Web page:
A few weeks ago, we shared a post about using Adobe Audition's built-in noise reduction tools to rescue bad production audio. While I personally have been satisfied by the results that I get from the suite of tools in Audition, many of the comments on our Facebook post and the article itself mentioned a popular noise-reduction plugin called Izotope RX3. After some cursory research, I'm now convinced that RX3 is the most magical thing that I have ever laid eyes upon. So with that in mind, here's a quick overview of the Izotope RX3 as well as a few tutorials on how to incorporate the plugin into your audio post-production workflow.
First up, here's a brief overview of Izotope RX3.
And here's a quick tutorial from Izotope that shows you how to get rid of unwanted noises in your audio tracks with the basic RX3 plugin. In this example, Mike Thornton uses the plugin to eliminate a strange squeak in a live music track, but this technique can help get rid of unwanted noise in all types of production audio as well. With a few clicks, you can get rid of sounds that are common post-production nightmares, sounds like sirens, airplanes, barking dogs, electronic hum, etc.
What sets RX3 apart from the spectral noise reduction tools in Audition is that RX3 uses some kind of algorithm in order to interpolate what audio data is lost when a specific noise is removed. In the case of the video above, Thornton uses RX3 to sample the chord that the noise occurs within. By sampling the chord around the noise, RX3 is able to make sure that there isn't any kind of strange gap, or loss of frequencies that you actually want to keep in the audio where the squeaky noise used to be. I'm certainly no expert in audio post production, but that's pretty damn cool.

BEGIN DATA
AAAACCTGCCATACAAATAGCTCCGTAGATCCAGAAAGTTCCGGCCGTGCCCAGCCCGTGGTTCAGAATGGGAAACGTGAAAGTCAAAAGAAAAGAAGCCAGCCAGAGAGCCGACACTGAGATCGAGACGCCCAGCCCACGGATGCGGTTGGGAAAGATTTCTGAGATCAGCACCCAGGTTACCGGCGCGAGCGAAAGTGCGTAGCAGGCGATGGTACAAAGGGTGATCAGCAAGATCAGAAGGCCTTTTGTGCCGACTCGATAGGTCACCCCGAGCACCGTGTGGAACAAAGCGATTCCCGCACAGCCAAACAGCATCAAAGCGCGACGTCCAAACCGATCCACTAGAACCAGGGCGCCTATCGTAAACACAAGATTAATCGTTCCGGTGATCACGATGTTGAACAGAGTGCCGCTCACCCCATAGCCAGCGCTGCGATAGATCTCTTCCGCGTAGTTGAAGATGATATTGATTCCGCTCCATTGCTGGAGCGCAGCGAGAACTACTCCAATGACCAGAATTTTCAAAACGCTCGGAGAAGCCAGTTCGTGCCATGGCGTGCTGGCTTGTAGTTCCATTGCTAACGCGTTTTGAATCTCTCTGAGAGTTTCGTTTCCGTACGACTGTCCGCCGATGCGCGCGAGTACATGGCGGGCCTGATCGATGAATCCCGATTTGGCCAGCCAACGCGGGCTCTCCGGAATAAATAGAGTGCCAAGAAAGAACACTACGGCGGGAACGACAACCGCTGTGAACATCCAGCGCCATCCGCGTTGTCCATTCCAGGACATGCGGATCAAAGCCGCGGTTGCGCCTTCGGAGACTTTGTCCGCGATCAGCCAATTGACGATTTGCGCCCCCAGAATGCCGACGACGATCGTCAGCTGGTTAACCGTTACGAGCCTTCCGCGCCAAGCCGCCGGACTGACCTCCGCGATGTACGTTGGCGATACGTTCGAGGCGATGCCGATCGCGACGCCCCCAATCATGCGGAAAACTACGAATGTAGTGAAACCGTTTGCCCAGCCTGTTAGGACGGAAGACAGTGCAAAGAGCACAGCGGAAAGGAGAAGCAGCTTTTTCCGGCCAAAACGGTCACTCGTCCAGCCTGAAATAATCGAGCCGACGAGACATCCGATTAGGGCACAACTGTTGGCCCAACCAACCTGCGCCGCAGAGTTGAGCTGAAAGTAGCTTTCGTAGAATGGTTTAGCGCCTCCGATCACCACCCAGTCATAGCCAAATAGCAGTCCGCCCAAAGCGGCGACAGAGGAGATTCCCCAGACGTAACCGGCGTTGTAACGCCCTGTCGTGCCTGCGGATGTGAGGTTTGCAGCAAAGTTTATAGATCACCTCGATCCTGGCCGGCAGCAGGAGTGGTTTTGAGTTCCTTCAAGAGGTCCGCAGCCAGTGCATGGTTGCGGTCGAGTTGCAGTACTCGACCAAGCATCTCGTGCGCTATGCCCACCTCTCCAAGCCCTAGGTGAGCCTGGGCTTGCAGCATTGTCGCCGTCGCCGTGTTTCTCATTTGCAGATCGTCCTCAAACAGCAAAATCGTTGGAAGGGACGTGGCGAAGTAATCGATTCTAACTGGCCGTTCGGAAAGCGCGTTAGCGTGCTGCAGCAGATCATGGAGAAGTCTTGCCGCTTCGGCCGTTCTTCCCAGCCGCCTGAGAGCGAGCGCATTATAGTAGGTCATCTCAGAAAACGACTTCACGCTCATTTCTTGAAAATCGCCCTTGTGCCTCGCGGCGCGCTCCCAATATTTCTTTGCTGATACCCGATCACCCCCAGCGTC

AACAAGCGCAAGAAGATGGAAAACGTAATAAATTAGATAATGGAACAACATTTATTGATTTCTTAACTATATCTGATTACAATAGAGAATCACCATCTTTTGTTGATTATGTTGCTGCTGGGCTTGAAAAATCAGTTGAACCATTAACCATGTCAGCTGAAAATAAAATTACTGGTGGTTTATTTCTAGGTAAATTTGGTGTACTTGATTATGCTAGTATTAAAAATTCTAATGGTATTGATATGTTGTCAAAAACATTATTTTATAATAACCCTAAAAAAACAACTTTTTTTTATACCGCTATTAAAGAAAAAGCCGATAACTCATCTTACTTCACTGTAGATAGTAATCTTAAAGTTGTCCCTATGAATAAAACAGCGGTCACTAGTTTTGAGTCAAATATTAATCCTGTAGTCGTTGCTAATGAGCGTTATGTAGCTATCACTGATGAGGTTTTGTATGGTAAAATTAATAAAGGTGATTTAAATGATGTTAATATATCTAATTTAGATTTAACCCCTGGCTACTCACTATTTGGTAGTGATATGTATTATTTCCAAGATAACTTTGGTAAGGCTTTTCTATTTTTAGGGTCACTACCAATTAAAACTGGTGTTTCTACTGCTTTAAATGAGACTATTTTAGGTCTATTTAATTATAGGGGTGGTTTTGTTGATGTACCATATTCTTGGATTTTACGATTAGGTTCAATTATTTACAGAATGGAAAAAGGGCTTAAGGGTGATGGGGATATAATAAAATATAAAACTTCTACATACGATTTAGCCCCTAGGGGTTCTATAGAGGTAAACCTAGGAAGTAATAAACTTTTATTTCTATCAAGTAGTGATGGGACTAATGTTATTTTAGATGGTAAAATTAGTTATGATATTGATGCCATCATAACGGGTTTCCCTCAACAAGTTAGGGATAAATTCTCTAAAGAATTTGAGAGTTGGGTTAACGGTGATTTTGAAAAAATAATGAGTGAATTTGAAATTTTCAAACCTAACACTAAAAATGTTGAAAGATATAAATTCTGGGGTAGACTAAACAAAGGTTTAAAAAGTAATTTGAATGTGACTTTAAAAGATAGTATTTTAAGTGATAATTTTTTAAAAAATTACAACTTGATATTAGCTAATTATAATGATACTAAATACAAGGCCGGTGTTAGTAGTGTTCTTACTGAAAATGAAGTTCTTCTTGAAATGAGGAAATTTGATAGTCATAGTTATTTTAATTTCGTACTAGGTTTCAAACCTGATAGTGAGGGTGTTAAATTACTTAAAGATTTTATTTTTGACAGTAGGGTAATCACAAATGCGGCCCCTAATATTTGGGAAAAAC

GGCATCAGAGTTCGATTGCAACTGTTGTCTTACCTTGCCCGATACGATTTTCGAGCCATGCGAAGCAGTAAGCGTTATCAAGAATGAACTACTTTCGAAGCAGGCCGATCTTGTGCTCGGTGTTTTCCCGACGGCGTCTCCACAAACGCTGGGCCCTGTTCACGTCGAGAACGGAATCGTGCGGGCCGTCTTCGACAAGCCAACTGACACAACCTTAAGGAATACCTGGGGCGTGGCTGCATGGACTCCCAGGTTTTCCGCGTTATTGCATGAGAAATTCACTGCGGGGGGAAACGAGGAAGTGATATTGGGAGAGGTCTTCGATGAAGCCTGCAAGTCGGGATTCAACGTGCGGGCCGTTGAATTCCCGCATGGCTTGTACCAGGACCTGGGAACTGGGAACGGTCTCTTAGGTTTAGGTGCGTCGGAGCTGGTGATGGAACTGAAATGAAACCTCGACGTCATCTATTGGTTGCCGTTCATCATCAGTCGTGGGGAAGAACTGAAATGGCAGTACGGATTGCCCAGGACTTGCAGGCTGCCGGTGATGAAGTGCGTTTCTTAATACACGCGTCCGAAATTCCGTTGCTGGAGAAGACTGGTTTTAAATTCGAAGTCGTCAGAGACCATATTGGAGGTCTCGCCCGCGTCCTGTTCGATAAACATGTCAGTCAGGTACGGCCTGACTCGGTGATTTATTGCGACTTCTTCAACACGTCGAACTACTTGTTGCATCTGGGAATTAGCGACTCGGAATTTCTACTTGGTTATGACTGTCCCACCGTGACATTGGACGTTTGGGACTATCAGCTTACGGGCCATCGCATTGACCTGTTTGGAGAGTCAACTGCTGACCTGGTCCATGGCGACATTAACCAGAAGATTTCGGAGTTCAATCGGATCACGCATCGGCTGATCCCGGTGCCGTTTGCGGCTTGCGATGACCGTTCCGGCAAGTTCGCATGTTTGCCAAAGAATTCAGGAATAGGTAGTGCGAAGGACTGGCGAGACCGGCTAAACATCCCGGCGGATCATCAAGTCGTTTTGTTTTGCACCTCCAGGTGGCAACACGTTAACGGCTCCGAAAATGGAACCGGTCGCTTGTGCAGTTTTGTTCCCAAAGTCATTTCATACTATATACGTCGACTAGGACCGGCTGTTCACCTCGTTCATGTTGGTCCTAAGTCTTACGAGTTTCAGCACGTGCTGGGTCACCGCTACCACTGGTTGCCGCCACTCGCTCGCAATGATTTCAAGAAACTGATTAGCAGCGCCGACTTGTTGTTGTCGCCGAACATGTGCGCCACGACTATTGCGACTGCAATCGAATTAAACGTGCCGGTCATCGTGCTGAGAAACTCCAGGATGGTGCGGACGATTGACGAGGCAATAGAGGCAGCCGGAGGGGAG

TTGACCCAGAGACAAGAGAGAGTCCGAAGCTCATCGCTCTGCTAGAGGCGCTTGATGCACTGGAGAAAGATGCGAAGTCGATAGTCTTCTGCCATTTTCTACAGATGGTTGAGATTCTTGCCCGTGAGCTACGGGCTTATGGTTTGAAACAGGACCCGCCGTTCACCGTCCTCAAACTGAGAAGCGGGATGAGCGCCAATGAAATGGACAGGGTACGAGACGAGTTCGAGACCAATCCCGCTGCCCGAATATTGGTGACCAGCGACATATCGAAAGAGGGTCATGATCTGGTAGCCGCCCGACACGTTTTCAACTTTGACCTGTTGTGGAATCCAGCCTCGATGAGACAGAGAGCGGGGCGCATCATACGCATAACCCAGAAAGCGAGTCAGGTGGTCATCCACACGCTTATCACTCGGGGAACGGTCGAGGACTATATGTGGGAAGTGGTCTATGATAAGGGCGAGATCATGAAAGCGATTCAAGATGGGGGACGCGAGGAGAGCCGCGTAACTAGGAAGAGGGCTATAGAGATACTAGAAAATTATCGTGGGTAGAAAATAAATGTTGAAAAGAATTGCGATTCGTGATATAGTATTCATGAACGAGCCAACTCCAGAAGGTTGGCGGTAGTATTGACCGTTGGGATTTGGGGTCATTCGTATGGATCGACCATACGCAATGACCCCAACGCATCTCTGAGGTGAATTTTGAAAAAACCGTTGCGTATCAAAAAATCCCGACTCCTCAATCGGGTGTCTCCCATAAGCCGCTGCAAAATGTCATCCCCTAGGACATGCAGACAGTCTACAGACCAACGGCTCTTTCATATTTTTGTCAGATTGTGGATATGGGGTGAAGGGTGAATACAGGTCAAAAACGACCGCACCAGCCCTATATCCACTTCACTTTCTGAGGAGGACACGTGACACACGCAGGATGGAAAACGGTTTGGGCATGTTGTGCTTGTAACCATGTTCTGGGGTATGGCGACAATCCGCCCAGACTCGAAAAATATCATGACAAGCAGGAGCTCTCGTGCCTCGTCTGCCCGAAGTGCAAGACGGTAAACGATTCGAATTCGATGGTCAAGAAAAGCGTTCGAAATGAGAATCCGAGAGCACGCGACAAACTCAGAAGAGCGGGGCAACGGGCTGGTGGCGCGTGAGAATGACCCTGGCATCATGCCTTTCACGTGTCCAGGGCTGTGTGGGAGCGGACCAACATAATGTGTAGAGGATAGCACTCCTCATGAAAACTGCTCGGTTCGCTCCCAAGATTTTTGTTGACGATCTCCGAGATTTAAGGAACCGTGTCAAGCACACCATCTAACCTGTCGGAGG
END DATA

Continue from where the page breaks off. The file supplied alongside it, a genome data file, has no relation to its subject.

It's important to note that Izotope RX3 comes in two flavors, neither of which are particularly inexpensive. The base plugin, the one that is used in the above tutorial, comes in at $300. For most of our audio post-production needs, the basic version of RX3 would likely be more than enough to correct most of our production audio woes. However, for folks who do intensive audio post production, especially for those that do it for a living, there's also Izotope RX3 Advanced, which comes in at $1100, and which includes a host of other advanced noise reduction plugins and functionalities.
Here's a quick overview of Izotope RX3 Advanced.
And here's a quick tutorial for using the Dialogue Denoiser plugin directly inside of Premiere Pro.
Ultimately, these aren't inexpensive plugins by any stretch of the imagination, and for users of Adobe's tools, the spectral noise reduction inside of Audition can provide great results, with the added bonus that it has advanced multi-track mixing and editing features that you can easily incorporate into your Premiere workflow with Dynamic Linking. However, Izotope RX3 is a seriously advanced piece of audio reduction technology, and in cases where Audition's built-in tools can't do the trick, RX3 might just be a magic bullet of sorts.
Have you guys had the opportunity to work with Izotope RX3? If so, how does it compare to the tools built into Adobe Audition, and with other spectral noise reduction tools on the market today?